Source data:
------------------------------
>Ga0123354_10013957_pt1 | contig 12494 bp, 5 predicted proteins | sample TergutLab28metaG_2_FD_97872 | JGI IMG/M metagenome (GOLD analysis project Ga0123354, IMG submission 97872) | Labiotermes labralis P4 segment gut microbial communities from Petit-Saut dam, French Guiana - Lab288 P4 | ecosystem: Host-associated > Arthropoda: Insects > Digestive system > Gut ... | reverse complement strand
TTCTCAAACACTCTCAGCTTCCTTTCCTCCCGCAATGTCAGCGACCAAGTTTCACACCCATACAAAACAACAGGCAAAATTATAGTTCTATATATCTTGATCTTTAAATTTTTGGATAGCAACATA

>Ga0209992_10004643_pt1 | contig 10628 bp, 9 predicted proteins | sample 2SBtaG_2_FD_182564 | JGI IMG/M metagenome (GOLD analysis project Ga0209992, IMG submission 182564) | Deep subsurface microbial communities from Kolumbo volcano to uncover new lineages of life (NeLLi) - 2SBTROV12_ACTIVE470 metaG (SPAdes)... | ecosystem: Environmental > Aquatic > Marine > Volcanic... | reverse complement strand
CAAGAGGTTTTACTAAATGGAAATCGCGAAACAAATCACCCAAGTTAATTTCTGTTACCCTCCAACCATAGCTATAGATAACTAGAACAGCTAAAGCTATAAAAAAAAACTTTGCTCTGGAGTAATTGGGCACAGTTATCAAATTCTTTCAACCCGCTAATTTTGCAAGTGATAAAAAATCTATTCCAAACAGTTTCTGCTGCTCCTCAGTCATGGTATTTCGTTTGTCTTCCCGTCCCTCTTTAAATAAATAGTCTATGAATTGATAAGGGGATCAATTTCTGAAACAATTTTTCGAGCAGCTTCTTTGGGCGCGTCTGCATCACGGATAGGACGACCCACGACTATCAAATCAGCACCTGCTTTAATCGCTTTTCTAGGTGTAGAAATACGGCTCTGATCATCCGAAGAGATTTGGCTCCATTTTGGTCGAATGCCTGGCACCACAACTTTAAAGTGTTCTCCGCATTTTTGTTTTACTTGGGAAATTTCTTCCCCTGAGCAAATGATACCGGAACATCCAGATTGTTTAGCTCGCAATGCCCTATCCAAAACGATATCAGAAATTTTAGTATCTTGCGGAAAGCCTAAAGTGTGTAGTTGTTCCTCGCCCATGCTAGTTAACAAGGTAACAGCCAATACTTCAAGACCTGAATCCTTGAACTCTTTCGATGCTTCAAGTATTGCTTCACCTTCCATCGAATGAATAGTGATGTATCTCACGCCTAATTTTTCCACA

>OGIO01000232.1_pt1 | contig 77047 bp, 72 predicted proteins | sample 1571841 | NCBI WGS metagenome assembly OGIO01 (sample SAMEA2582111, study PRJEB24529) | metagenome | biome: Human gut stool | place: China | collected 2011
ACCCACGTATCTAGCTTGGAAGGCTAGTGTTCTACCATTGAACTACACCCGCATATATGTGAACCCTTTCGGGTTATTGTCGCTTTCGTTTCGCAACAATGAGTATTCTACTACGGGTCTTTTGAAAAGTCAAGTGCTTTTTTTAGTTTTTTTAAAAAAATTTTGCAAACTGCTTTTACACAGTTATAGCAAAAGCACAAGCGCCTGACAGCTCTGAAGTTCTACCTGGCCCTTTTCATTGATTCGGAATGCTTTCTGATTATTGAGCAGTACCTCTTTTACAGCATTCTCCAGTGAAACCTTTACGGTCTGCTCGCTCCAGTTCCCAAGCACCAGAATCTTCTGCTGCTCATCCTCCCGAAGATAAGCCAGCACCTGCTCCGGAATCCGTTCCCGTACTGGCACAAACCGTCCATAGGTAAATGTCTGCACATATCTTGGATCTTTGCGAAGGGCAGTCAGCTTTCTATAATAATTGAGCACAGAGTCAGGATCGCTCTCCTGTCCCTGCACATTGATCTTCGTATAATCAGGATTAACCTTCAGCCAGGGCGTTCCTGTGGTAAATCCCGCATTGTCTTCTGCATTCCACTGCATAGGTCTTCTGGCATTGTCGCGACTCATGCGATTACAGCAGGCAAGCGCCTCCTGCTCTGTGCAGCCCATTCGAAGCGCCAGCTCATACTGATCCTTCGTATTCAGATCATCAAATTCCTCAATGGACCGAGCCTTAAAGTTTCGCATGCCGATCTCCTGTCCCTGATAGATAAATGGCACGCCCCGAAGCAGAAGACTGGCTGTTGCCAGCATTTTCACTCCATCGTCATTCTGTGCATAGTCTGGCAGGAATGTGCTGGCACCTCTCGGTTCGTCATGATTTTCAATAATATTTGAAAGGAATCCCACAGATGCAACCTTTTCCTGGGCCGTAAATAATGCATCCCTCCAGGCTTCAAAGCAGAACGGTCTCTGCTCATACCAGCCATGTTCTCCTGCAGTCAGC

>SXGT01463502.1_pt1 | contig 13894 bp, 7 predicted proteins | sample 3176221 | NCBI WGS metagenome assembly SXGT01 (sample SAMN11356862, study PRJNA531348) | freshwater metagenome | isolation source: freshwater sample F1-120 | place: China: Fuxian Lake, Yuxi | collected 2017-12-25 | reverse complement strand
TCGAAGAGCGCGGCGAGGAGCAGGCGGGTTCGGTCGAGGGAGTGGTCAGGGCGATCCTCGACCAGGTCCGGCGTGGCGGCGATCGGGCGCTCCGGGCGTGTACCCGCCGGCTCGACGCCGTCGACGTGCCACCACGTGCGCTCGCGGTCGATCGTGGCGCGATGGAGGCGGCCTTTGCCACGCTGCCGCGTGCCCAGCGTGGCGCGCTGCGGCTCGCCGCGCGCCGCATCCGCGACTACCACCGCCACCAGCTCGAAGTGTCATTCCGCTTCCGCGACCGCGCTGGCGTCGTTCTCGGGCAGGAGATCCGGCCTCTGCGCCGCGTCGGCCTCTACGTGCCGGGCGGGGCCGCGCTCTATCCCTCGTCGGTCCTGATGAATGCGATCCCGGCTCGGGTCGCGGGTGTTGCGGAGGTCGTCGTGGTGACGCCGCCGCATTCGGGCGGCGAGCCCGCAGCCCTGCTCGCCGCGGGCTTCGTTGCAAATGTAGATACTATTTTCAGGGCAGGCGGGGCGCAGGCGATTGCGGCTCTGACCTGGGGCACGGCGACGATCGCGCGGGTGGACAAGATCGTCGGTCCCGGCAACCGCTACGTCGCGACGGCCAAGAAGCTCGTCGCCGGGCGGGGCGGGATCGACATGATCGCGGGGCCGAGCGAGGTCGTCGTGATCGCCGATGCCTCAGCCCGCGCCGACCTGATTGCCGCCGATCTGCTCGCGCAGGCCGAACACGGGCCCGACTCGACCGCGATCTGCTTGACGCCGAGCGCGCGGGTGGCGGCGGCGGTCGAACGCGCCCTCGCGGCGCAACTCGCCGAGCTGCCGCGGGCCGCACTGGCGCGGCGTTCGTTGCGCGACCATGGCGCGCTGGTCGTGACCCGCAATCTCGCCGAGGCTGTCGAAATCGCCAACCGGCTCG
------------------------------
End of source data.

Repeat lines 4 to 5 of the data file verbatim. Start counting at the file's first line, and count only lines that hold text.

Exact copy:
CAAGAGGTTTTACTAAATGGAAATCGCGAAACAAATCACCCAAGTTAATTTCTGTTACCCTCCAACCATAGCTATAGATAACTAGAACAGCTAAAGCTATAAAAAAAAACTTTGCTCTGGAGTAATTGGGCACAGTTATCAAATTCTTTCAACCCGCTAATTTTGCAAGTGATAAAAAATCTATTCCAAACAGTTTCTGCTGCTCCTCAGTCATGGTATTTCGTTTGTCTTCCCGTCCCTCTTTAAATAAATAGTCTATGAATTGATAAGGGGATCAATTTCTGAAACAATTTTTCGAGCAGCTTCTTTGGGCGCGTCTGCATCACGGATAGGACGACCCACGACTATCAAATCAGCACCTGCTTTAATCGCTTTTCTAGGTGTAGAAATACGGCTCTGATCATCCGAAGAGATTTGGCTCCATTTTGGTCGAATGCCTGGCACCACAACTTTAAAGTGTTCTCCGCATTTTTGTTTTACTTGGGAAATTTCTTCCCCTGAGCAAATGATACCGGAACATCCAGATTGTTTAGCTCGCAATGCCCTATCCAAAACGATATCAGAAATTTTAGTATCTTGCGGAAAGCCTAAAGTGTGTAGTTGTTCCTCGCCCATGCTAGTTAACAAGGTAACAGCCAATACTTCAAGACCTGAATCCTTGAACTCTTTCGATGCTTCAAGTATTGCTTCACCTTCCATCGAATGAATAGTGATGTATCTCACGCCTAATTTTTCCACA

>OGIO01000232.1_pt1 | contig 77047 bp, 72 predicted proteins | sample 1571841 | NCBI WGS metagenome assembly OGIO01 (sample SAMEA2582111, study PRJEB24529) | metagenome | biome: Human gut stool | place: China | collected 2011